We’re not talking your SF/Fantasy/Comic-Book/Anime stuff here. Those films get reviewed on a regular basis here at Bureau42. We’re talking about movies that put nerds, geeks, freaks, and the like—y’know, people like your friends—on camera.
Here are six prime views for consideration. Other suggestions?
Free Enterprise (1998): William Shatner appears as himself (parodied… Um, I hope) in this low-budget indie flick about a couple of arrested adolescents living the fanboy lifestyle and wondering if it isn’t getting a tad old. The nerdekultur references come fast and furious. Mundane types will be lost; my wife and I were falling off the couch.
The film has its flaws. An army of supporting characters wanders in and out of the story and, while life is like that, it’s confusing on film. Then again, if you’re reading this article there’s a good chance you will be able to substitute people you know for their representatives on-camera. The pacing varies wildly, and the running-time exceeds what the premise can sustain. But stay until the ending; the conclusion delivers, and the closing credits almost match The Holy Grail’s title sequence for inspired lunacy.
Trekkies (1997): does this documentary deliver a humorous, humoring look a fans, or a parade of freaks? Yes, it focuses on the extremes, and doesn’t do much more than let its subjects address the camera. Yes, the Spiner-femme comes across as slightly dangerous (her website, last updated in 2000, devotes expected bandwidth to condemning the film). Geeky but likeable Gabriel Koerner, then fourteen, has used his appearance as a springboard to other things. In the end, the film generates quite a few laughs, and a sequel is due for release.
Comic Book Villains (2002): Rival comic-book store owners battle to snatch a collector’s motherlode from the hands of an elderly woman. Affable nerd Archie (DJ Qualls) gets caught up in the action. This uneven film takes some very dark turns as it moves from being a comic-book twist on Clerks to a rather twisted comic thriller. Donal Logue’s performance as Raymond becomes genuinely disturbing.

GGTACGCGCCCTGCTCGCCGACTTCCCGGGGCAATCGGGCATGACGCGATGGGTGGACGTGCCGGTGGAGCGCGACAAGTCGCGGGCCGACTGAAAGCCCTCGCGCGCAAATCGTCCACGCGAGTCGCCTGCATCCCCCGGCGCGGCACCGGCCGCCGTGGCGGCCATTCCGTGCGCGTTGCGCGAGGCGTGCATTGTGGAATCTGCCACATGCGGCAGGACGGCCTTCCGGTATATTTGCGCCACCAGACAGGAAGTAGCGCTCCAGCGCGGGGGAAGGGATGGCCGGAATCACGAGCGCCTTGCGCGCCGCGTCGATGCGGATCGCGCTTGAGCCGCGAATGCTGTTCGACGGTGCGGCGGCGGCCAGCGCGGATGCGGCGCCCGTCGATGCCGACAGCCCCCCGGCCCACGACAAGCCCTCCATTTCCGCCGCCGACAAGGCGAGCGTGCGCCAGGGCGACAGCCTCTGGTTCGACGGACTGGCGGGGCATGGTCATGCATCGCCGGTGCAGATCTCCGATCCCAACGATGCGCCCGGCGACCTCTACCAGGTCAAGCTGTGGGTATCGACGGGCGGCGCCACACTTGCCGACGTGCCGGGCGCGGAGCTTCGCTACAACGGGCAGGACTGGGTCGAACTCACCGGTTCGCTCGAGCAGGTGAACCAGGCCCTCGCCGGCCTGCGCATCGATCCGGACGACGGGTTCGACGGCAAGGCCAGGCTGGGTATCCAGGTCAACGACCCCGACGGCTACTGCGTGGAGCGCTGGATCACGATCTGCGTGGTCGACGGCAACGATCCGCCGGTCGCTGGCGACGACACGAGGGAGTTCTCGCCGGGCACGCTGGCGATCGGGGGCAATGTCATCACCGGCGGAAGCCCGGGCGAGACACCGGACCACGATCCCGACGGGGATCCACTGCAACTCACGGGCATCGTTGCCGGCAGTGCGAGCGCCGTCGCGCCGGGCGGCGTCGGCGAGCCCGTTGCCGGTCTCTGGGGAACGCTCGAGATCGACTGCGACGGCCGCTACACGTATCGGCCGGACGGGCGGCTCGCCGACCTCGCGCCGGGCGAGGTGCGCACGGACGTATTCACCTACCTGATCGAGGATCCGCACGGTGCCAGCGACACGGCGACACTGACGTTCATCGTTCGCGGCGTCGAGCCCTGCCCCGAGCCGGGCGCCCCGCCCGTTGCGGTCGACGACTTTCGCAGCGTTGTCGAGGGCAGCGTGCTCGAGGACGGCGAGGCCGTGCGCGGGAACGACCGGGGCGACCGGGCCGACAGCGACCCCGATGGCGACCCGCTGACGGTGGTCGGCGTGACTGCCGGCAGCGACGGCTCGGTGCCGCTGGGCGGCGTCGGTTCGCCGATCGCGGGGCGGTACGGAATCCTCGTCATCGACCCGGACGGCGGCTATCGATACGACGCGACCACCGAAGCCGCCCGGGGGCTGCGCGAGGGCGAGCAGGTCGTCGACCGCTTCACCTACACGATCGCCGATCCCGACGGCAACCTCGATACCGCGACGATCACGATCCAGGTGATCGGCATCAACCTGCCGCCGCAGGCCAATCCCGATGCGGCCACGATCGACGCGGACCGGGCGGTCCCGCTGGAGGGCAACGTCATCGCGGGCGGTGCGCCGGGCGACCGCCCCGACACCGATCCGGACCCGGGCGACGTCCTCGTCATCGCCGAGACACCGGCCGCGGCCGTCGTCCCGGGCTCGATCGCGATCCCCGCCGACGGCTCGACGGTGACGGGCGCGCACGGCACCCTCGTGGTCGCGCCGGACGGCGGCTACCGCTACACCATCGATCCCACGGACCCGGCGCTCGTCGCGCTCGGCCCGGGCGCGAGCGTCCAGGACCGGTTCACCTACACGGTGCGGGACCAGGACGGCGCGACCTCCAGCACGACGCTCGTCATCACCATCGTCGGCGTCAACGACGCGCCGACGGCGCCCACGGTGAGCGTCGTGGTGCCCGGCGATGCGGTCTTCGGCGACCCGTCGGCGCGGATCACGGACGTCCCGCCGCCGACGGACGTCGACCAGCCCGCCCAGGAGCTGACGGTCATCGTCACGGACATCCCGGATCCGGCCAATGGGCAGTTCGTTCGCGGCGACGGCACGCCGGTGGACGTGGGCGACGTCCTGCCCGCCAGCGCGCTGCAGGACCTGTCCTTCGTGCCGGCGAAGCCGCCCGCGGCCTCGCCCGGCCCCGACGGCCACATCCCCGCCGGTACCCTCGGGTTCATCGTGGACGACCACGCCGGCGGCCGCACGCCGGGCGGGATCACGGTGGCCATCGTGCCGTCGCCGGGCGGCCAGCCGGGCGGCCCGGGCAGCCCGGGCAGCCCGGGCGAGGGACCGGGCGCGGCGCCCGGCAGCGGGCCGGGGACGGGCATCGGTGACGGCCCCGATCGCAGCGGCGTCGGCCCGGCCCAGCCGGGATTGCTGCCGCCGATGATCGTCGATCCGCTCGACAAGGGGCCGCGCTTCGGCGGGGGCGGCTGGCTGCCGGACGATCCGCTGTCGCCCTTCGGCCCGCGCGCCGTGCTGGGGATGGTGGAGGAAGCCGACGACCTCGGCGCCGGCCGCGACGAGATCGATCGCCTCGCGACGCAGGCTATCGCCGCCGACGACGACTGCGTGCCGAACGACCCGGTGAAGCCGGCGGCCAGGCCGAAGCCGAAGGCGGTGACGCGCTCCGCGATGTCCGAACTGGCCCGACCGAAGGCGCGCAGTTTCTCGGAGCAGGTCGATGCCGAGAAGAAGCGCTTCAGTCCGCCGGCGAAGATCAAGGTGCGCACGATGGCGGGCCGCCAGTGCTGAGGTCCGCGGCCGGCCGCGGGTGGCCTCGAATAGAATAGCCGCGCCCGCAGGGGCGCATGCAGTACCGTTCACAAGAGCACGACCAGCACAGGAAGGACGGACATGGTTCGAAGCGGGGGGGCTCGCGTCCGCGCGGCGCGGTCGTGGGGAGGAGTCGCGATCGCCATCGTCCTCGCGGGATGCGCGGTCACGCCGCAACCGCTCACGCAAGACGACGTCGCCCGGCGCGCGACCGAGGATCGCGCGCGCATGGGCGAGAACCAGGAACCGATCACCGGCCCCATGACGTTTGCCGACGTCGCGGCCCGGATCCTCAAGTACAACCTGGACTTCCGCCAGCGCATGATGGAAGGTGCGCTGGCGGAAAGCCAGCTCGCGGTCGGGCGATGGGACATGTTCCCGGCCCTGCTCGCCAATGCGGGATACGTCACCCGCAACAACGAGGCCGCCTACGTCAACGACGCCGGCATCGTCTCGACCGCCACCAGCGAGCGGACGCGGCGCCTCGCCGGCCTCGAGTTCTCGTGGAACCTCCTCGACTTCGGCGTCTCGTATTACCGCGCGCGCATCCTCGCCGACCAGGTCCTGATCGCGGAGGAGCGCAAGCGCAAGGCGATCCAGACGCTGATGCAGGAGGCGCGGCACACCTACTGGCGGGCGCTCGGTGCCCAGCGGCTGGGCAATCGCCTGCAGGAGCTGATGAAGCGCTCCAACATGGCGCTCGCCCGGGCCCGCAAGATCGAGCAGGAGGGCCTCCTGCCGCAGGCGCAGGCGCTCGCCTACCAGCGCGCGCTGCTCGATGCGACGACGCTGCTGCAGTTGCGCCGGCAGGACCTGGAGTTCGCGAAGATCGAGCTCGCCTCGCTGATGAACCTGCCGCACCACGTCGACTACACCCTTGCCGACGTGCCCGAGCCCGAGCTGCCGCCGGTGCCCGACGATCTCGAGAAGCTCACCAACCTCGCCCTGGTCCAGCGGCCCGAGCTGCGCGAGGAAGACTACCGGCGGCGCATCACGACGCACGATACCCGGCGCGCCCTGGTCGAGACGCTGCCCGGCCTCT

Mystery Men (1999) Ok, I’m cheating here. This comic-book inspired film features actual superheroes. No question, though, the Mystery Men are a bunch of geeks. The obvious would have been to do an old-school Mel Brooks send-up of, say, the Batman franchise. This film, Tick-like, bites deeper than that, by showing how ridiculous a world based on the conventions of superhero comics would be. Its heroes are the ultimate second-bananas: Mr Furious (Ben Stiller), the Shoveller (Willam H. Macy), Blue Raja (Hank Azaria: effete, fork-tossing, and afflicted with the Justice Society’s fashion sense), Invisible Boy (Kel Mitchell), the Spleen (good to see Paul Reubens getting work), and the Bowler (Janeane Garofalo at her acerbic best).
Revenge of the Nerds (1984): inspired by both the John Hughes teen angst flicks and the Animal Housesque rowdy comedies, this film is not so much based on real people as film stereotypes. Real nerds and jocks aren’t much like this– and let’s not even get into the “depiction of women” question. Still, as Siskel and Ebert said, it lives up to its title.
If you must study the cinematic geeks of this bygone era, consider Anthony Michael Hall in Sixteen Candles and The Breakfast Club.
Ghost World (2000): Possibly the best film based on a comic book; certainly the best of this lot. Enid (Thora Birch) and Rebecca (Scarlett Johansson) draw us into the lives of two pop-culture obsessed girl geeks. Terry Zwigoff’s film differs from Daniel Clowes’ graphic novel, but both deliver.